Slowly, fighting all the way, the European governments made political concessions to their people. When capitalism failed in 1929, the fear of Communism enabled the New Deal to prioritize good government. The Europeans generally swung right. Then World War II required mass armies, and that makes the masses more powerful. Afterwards, there was still sheer ruling class terror of Bolshevism, and that had to be offset by providing good public services.

    And so here we are. After the collapse of the Soviet Union, the Europeans have been moving towards more neoliberalism, but their history is that they have to do for everybody. That’s the model that the more successful Far Eastern societies have followed. The U.S. has been trying to reestablish its old unsustainable practices. Instead of cheap land, we now preach education, the key to upward mobility. Instead of immigrants, we now use immigrants without preaching them.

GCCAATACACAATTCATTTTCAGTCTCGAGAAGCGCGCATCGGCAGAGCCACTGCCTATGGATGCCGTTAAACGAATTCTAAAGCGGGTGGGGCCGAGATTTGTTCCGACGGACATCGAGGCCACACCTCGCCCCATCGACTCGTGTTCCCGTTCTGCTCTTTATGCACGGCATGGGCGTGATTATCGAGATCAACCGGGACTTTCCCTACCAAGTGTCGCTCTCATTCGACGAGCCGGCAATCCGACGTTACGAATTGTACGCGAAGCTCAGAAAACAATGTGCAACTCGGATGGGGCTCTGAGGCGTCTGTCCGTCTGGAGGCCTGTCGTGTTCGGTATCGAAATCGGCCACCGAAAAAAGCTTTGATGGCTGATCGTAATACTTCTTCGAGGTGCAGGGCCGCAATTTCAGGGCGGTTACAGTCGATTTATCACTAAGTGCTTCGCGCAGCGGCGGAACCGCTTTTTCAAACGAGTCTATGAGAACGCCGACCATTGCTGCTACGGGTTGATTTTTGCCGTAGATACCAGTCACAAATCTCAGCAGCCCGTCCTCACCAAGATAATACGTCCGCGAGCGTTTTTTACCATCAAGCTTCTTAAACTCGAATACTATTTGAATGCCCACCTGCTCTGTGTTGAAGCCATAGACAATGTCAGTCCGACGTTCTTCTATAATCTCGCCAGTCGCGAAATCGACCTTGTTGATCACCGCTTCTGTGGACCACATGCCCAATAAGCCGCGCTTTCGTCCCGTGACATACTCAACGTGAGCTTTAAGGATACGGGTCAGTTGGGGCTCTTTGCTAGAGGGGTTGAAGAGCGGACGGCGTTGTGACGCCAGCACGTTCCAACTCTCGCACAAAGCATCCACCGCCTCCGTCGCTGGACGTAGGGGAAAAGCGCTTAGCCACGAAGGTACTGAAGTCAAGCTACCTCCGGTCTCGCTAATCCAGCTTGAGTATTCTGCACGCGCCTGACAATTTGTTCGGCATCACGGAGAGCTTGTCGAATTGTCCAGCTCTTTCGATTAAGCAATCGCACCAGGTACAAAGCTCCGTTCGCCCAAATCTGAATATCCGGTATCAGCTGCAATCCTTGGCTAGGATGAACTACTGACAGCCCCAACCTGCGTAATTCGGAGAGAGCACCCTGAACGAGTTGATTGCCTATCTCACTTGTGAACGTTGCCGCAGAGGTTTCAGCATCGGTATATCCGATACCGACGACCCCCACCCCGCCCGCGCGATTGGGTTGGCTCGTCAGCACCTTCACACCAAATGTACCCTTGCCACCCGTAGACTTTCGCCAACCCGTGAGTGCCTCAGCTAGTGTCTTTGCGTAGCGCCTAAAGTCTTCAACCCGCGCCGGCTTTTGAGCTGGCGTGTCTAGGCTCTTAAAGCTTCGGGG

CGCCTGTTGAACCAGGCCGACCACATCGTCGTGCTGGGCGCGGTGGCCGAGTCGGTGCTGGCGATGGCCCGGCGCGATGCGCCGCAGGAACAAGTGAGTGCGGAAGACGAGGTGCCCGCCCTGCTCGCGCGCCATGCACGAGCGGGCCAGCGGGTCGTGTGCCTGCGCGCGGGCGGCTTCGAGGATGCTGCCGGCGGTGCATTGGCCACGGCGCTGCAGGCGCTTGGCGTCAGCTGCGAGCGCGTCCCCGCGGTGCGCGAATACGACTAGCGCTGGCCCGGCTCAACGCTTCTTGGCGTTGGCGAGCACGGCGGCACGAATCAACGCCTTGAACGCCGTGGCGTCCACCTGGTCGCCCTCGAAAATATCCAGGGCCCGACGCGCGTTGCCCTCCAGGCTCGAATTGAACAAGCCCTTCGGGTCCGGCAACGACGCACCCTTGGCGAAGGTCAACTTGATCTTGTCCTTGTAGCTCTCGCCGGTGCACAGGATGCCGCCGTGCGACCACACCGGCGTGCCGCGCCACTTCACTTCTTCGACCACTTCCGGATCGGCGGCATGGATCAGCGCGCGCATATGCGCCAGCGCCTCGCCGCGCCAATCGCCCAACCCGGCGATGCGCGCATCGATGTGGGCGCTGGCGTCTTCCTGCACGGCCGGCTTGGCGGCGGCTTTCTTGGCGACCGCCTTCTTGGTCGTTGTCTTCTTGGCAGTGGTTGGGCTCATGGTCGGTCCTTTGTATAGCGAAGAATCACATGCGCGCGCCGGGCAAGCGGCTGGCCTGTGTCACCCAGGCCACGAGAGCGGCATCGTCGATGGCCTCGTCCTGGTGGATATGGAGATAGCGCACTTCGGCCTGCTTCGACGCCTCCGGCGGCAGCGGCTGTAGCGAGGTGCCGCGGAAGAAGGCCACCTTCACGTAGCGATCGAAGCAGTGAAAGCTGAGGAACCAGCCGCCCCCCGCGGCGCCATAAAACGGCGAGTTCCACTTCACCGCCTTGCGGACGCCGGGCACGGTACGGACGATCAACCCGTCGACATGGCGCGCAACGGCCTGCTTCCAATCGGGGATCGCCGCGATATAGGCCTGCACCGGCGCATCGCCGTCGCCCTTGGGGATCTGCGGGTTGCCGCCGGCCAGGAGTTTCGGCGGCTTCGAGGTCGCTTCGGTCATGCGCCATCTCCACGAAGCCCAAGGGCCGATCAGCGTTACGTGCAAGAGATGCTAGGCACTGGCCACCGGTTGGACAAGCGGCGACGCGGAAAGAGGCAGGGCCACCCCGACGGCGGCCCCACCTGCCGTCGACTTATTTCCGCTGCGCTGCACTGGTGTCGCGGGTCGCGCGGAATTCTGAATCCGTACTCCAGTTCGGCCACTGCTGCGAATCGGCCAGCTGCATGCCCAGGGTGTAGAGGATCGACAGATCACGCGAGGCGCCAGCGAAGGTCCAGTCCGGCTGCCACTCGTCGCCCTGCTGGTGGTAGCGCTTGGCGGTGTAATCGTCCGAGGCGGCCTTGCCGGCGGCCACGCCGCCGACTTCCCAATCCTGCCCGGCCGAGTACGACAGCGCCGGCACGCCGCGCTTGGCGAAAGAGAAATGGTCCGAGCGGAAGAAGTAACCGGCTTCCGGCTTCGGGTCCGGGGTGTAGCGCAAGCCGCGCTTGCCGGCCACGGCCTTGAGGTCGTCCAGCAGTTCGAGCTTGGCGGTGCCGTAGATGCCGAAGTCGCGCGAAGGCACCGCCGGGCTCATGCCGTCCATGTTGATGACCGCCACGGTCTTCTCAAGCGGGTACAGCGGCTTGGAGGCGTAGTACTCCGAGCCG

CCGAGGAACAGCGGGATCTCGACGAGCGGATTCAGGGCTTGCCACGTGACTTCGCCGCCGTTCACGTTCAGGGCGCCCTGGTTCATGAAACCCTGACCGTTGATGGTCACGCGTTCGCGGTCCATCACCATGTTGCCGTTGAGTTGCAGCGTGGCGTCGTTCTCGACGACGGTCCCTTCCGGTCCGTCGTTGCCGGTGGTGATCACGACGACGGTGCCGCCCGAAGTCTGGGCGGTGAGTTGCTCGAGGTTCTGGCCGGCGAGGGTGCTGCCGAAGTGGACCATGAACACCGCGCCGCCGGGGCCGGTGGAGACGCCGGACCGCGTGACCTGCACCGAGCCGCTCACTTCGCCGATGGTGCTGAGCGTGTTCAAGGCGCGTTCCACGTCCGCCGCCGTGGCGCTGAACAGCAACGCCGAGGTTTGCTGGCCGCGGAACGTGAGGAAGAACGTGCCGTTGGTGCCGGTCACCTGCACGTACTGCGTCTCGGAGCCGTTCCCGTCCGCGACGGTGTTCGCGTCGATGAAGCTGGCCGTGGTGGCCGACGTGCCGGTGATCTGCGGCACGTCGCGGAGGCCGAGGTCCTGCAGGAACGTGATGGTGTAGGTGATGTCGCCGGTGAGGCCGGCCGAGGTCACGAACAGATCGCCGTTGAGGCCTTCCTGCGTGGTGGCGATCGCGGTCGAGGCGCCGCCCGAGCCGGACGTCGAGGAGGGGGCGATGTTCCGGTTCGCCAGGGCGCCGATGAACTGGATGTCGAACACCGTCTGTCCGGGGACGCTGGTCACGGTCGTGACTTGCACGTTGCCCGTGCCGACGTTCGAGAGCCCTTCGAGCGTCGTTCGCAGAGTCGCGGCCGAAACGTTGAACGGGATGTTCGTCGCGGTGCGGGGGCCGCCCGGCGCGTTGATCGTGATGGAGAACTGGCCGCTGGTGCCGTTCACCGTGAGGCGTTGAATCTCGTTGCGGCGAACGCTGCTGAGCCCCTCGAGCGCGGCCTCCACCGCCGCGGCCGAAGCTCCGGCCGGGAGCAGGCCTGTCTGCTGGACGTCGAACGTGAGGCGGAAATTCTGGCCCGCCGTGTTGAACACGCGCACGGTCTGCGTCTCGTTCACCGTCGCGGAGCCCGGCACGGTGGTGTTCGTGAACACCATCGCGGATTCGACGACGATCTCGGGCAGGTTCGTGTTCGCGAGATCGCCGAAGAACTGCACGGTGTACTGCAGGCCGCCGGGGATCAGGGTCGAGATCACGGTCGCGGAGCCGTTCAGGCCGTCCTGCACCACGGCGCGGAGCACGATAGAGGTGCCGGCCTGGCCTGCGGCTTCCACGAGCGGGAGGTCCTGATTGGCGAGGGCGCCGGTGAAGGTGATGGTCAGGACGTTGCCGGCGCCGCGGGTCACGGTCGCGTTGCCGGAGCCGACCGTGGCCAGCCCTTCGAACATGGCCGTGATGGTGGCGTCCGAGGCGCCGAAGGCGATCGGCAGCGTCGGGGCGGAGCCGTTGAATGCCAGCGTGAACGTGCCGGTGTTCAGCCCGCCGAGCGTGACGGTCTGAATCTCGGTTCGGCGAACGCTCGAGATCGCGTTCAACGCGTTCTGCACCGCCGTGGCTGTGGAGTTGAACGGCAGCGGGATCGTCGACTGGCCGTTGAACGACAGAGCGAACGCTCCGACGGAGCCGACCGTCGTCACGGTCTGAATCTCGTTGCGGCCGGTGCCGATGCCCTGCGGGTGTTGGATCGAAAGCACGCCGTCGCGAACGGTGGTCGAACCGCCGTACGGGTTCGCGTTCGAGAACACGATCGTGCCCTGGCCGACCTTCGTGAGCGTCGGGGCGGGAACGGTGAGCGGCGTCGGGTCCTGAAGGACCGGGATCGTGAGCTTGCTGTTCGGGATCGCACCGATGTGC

We were really successful when we tried to do for everybody.

    In a word, Solidarity.

  31. tony

    Solidarity, or asabiyyah would have been my answer too, but I tried not to push people to a direction. However you anwer only provides one source of it, military competition. Threat of the SU causing a need to convince the population of the superiority of our system and gain the cooperation of the population for the military. However, a military competition with the survival of the species on the line is not a very attractive option.

    It arguably also fails to explain why some countries which face no military threats, Norway comes to mind, still have solidarity.

  32. Tom

    From an earlier comment: “At some point you really don’t OWN anything…………unless you can physically defend it.”

    At which point the question becomes is it worth the effort or should you ‘run away, run away,” Or is my tribe biggerr then your tribe?